New auction win - Joining the Owl club!

Discussion in 'Ancient Coins' started by Michael Stolt, Jul 15, 2021.

  1. iameatingjam

    iameatingjam Well-Known Member

    I want to know how athenian owls of the ~450BC-404BC were so uniform in the first place. anyone?
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  3. sand

    sand Well-Known Member

    That's a good question. They all seem to have the same design elements. They all seem to have been minted in Athens. Perhaps researchers have figured out more specific dates, based on minor design variations (Athena smiling or not, the style of the A-theta-E, the style of other design elements, flan size, etc), and based on archaeological evidence. I don't know. I'm not an expert, in the area of Athena/Owl tetradrachms.
    I Googled the following :
    Athena owl tetradrachm variations
    I only looked at the first page of Google results.
    I found one interesting article, which seems to have some relevant information, regarding your question. The author calls these "classical" owls "mass owls" :
    I haven't read the entire article thoroughly, but I found some interesting items. In the article, the author says the following :
    "Despite the popularity of Mass Owls, their dating and attribution is one of the great underexplored areas of ancient numismatic scholarship. Chester Starr in 1970 called this area a "wasteland" and said a die study of these coins, because of their sheer numbers, would be a "terrific labour." Peter van Alfen in 2009 described Mass Owls as "notoriously untrainable issues." Because of the number of dies used, David Sear told me in a 2009 email interview that he hasn't found a single die match over the years involving any of the Owls sent to him to authenticate..."
    However, the author seems to attempt to analyze the variations. He says the following :
    "Mass Owls that were likely issued earlier, compared with those issued later, tend to have the following characteristics:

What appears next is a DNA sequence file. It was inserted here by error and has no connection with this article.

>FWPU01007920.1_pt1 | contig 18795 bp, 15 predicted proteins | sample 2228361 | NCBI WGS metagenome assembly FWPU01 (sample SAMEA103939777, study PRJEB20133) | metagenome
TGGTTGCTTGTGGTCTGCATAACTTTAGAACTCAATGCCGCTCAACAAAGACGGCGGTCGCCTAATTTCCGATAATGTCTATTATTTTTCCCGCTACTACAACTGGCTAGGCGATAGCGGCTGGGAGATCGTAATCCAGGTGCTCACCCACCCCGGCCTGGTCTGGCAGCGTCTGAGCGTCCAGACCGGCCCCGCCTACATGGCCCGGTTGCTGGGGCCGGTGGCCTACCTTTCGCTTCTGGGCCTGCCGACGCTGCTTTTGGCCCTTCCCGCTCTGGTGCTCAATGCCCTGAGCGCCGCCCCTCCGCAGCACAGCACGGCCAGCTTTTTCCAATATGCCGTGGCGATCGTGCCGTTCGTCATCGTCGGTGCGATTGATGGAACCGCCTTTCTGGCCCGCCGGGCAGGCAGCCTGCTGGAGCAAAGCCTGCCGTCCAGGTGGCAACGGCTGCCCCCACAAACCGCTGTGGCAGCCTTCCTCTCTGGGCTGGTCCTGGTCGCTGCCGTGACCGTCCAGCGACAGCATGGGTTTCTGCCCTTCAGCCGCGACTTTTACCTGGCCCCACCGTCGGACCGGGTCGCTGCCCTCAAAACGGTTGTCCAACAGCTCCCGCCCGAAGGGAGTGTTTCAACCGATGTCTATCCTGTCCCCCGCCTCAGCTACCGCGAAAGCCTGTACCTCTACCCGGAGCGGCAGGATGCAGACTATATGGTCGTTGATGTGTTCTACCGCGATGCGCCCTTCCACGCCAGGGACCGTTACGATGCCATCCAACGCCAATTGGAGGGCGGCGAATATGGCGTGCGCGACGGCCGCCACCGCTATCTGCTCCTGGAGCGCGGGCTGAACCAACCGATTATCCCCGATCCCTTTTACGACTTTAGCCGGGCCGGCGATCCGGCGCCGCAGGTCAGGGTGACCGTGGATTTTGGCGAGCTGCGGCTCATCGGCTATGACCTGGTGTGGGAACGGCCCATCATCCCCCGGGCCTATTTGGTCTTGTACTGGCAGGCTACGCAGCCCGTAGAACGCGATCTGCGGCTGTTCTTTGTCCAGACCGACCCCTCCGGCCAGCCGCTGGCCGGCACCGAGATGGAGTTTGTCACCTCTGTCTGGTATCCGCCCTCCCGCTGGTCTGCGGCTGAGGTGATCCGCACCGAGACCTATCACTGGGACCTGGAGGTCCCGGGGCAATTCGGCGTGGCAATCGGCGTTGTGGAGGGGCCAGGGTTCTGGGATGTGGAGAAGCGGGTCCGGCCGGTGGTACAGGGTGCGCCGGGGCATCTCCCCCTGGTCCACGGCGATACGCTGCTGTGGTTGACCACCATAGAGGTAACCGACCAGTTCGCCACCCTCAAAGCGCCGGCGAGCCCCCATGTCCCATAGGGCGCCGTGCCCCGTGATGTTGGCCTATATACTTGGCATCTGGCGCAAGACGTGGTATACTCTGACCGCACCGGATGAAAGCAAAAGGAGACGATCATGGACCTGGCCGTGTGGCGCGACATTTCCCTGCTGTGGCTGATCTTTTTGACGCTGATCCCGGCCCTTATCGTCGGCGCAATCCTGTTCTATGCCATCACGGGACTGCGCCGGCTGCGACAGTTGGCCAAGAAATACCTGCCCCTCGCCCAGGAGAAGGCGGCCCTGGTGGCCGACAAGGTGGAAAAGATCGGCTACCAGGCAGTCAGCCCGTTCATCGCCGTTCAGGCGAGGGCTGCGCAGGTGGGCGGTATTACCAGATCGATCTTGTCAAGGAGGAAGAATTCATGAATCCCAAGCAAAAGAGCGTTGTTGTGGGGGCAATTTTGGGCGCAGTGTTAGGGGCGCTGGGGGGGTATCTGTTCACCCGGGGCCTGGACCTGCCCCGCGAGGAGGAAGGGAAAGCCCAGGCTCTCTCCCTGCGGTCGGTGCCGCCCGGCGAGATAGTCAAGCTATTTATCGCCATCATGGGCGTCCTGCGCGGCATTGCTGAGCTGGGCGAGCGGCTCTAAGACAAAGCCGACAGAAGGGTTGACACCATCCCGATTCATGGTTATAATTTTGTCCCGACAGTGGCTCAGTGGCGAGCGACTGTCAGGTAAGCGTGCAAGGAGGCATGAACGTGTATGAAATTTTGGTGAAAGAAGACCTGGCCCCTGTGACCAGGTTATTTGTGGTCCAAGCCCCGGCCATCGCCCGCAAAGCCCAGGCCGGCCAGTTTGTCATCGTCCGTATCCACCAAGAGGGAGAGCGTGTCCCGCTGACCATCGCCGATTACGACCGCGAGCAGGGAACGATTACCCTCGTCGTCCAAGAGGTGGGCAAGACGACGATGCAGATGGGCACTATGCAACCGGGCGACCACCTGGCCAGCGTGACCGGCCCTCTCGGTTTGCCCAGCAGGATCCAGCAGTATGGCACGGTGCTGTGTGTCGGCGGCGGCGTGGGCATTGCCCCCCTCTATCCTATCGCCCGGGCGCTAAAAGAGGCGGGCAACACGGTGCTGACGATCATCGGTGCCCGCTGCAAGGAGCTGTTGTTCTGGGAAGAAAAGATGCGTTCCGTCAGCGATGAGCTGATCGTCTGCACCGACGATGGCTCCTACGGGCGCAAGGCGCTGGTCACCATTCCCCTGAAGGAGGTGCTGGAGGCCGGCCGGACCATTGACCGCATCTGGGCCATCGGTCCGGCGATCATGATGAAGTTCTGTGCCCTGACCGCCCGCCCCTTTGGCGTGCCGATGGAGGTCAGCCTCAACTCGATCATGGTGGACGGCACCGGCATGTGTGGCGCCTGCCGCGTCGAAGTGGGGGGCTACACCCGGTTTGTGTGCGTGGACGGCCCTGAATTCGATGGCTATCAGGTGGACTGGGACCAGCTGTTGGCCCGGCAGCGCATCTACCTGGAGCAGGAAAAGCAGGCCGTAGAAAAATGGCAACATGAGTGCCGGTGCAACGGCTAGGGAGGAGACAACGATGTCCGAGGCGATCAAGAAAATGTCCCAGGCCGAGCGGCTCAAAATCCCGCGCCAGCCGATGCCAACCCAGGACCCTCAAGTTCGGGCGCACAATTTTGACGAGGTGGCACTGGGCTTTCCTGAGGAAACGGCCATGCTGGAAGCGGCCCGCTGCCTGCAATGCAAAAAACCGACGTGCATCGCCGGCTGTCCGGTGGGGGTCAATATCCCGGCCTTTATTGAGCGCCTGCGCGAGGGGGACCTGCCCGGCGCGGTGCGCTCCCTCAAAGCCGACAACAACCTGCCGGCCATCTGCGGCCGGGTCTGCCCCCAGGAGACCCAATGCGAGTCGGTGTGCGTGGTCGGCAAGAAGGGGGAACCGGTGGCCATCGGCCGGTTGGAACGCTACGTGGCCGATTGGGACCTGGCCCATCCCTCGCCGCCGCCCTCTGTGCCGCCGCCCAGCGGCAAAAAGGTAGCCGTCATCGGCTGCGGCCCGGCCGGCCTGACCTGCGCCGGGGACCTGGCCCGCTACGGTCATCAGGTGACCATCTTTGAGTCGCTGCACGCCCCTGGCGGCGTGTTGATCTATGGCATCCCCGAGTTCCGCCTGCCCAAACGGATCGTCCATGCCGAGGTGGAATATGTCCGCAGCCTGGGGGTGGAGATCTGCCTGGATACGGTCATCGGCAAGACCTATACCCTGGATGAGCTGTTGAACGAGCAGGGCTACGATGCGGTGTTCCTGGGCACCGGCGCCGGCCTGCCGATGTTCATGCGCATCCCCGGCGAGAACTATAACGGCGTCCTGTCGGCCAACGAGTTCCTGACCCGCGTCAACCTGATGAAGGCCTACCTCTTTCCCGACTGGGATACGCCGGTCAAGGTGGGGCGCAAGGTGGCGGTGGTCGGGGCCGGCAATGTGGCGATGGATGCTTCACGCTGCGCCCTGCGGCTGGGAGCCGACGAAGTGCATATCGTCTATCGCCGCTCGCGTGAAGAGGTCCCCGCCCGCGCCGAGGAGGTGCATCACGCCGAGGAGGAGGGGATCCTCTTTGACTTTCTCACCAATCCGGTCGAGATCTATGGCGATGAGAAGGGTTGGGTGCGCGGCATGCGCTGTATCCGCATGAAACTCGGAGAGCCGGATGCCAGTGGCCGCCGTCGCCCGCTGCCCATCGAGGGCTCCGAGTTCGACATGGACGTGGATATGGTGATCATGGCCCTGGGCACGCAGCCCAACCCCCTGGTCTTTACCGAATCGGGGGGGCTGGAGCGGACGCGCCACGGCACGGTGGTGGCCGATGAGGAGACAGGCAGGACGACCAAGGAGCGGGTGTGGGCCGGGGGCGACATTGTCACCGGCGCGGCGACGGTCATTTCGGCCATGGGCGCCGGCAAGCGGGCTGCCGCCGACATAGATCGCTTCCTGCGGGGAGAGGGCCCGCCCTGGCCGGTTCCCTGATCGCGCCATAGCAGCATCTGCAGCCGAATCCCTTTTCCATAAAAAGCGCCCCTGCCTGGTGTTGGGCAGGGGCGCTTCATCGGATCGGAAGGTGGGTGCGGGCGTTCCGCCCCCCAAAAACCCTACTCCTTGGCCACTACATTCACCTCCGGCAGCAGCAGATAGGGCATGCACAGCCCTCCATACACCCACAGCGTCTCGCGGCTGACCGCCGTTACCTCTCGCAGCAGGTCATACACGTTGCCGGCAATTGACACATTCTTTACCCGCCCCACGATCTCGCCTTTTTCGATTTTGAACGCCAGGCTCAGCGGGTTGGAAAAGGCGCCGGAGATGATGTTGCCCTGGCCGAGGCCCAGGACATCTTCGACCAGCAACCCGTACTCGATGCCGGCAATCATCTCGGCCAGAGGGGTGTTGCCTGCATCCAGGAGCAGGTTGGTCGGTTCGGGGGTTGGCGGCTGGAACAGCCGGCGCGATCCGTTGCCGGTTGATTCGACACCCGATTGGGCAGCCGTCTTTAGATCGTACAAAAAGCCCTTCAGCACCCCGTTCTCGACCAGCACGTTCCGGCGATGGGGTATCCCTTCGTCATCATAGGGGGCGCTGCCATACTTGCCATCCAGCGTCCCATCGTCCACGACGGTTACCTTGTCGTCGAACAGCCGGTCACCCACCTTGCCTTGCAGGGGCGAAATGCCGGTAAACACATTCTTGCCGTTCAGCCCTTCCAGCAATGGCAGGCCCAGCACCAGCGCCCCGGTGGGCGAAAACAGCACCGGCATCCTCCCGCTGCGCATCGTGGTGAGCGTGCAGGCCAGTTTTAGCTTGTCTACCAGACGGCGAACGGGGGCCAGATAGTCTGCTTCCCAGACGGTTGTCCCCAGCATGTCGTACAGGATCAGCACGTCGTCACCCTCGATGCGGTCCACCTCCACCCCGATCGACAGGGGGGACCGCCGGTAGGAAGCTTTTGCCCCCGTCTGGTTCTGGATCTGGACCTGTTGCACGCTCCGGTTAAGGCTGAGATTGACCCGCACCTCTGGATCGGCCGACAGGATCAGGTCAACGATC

Athena has a wider, smiling mouth that can appear as a smirk rather than a short mouth that's neutral in affect or that curves slightly downward, forming a frown.
    Athena has a more protruding rather than a flatter face.
    The eye of Athena is smaller and more symmetrical, with the curve forming the upper half mirroring the curve forming the lower half, rather than the two sides being asymmetrical.
    The floral scroll on Athena's helmet is smaller rather than larger.
    The owl has shorter rather than longer claws.
    The ethnic consists of smaller rather than larger letters.
    The incuse square is more clearly visible on the coin's flan rather than being off it."
    He also says a bunch of other stuff, which I haven't read thoroughly. Maybe I'll read it later.
    So this article may be helpful.
    Also, there may be other helpful articles, on the other pages of Google results, or from other Google searches.
    Last edited: Jul 16, 2021
    Gam3rBlake and Roman Collector like this.
  4. FitzNigel

    FitzNigel Medievalist Supporter

    As with any ancient coin, I think we need to be comfortable with a degree of ambiguity, particularly when it comes for dating. To within 50 years isn’t bad considering we are nearly 2500 years removed from their montage. Luckily there is a recent book on the coins of Athens which I would highly recommend
    iameatingjam likes this.
  5. Arcane76

    Arcane76 Well-Known Member

    37DE1615-4C99-435F-99A8-EA64150D3857.jpeg 82BB0461-B755-4747-AB60-63FA9B6DE73A.jpeg My owl. I don’t mind the test cut, I mind the bad pictures I took of it
  6. kolyan760

    kolyan760 Well-Known Member

    you shouda bought from me for way less of the price
  7. Michael Stolt

    Michael Stolt Well-Known Member

    Updating with some photos and a video now that the coin has arrived. It is superb in hand.


    Attached Files:

    FitzNigel, Curtisimo, akeady and 8 others like this.
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